– Precision
– Precision
iv) Change in analytical Procedure – Complete
validation
validation
5.4
Acceptance Criteria
5.4.1
Acceptance criteria for HPLC analysis
The acceptance
criteria for the analytical method validation will be followed:
criteria for the analytical method validation will be followed:
Characteristics

No.
of replicates to be Injected 
Acceptance
Criteria 
System Suitability


Peak Symmetry

Standard X 6 replicates

NMT 2.0

Theoretical Plates

NLT 1500


% RSD ( for assay and dissolution rate tests)

NMT 2.0


% RSD (for Impurity Profile)

NMT 10.0


Linearity

5 Concentrations X 3
replicates 
R^{2 } > 0.99, similar response ratio

Precision – System

Standard X 6
replicates 
RSD NMT 2%

Precision – Method

Standard X 6
replicates
Sample X 6
replicates 
RSD NMT 2% (For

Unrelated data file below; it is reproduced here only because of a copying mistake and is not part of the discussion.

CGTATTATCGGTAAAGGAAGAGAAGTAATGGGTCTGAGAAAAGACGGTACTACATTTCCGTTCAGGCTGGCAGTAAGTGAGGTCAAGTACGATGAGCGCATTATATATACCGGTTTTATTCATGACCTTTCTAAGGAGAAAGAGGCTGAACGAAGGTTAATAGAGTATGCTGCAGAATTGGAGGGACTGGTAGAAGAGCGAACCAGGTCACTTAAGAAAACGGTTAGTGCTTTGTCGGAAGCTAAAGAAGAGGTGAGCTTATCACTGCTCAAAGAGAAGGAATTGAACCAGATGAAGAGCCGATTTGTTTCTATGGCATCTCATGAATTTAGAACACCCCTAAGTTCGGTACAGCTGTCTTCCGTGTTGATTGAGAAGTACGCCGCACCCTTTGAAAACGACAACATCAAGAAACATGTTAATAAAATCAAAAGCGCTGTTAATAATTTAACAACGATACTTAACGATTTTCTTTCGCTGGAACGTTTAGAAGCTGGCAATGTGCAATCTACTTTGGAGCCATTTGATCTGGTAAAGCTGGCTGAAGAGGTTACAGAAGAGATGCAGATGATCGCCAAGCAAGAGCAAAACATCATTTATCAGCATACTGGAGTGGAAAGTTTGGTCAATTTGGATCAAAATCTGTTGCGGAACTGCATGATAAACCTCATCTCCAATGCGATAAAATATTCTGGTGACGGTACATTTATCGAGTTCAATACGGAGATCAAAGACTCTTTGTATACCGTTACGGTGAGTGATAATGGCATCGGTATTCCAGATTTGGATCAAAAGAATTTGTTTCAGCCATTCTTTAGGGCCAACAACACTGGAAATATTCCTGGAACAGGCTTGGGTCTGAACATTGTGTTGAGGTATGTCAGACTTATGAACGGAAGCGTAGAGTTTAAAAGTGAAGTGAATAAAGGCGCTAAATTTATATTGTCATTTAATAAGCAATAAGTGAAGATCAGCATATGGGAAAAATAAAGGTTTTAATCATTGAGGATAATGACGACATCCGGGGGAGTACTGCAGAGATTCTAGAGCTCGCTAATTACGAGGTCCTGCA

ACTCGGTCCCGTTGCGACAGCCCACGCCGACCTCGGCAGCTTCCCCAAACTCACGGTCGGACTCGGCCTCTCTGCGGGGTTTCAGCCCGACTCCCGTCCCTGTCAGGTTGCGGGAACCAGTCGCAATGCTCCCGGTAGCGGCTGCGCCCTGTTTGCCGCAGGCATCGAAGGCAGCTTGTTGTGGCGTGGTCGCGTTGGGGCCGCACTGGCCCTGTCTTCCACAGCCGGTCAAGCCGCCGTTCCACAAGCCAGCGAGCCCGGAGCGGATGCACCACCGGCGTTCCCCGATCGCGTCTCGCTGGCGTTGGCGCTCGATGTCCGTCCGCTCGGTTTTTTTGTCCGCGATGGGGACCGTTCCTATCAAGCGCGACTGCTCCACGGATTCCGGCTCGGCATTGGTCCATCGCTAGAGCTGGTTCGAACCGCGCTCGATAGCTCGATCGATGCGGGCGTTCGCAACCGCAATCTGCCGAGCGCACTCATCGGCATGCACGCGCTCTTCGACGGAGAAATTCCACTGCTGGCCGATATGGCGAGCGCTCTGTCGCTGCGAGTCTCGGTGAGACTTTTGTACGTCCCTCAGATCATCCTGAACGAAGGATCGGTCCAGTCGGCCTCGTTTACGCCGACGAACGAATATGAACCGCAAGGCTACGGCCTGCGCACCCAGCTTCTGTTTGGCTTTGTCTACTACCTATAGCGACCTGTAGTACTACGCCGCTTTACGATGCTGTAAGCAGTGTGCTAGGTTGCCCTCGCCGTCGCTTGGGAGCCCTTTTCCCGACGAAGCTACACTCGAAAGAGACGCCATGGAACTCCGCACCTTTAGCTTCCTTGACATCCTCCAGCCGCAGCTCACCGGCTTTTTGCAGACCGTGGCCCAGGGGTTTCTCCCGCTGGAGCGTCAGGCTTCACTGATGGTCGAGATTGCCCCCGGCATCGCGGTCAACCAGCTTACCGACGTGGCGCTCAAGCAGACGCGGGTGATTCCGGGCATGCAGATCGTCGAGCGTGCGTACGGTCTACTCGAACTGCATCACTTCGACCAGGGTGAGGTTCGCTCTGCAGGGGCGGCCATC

Assay)
RSD NMT 10% (For RS)

Precision –
Intermediate 
Standard X 6
replicates
Sample X 6
replicates 
RSD < 2% (For
Assay)
RSD < 15% (For
Related Substances) 
Accuracy

Placebo X 1
injection
5 Standard X 3
replicates
5 spiked samples at
different concentration X 3 replicates 
97 to 103 % (for
Assay)
80 to 120 % (for RS)

Characteristics

No.
of replicates to be Injected 
Acceptance
Criteria 
Specificity

Blank X 3 replicates
Placebo X 3
replicates
Standard X 3
replicates
Placebo spiked with
analyte X 3 replicates 
No interference

Quantification

Standard X 6
replicates 
Signal to noise ratio 10:1

Detection

Standard X 6
replicates 
Signal to noise
ratio 3:1 
Range

5 Concentrations X 3
replicates 
Concentration
where data can be reliably determine (97 to 103 % recovery) 
Robustness

For each parameter: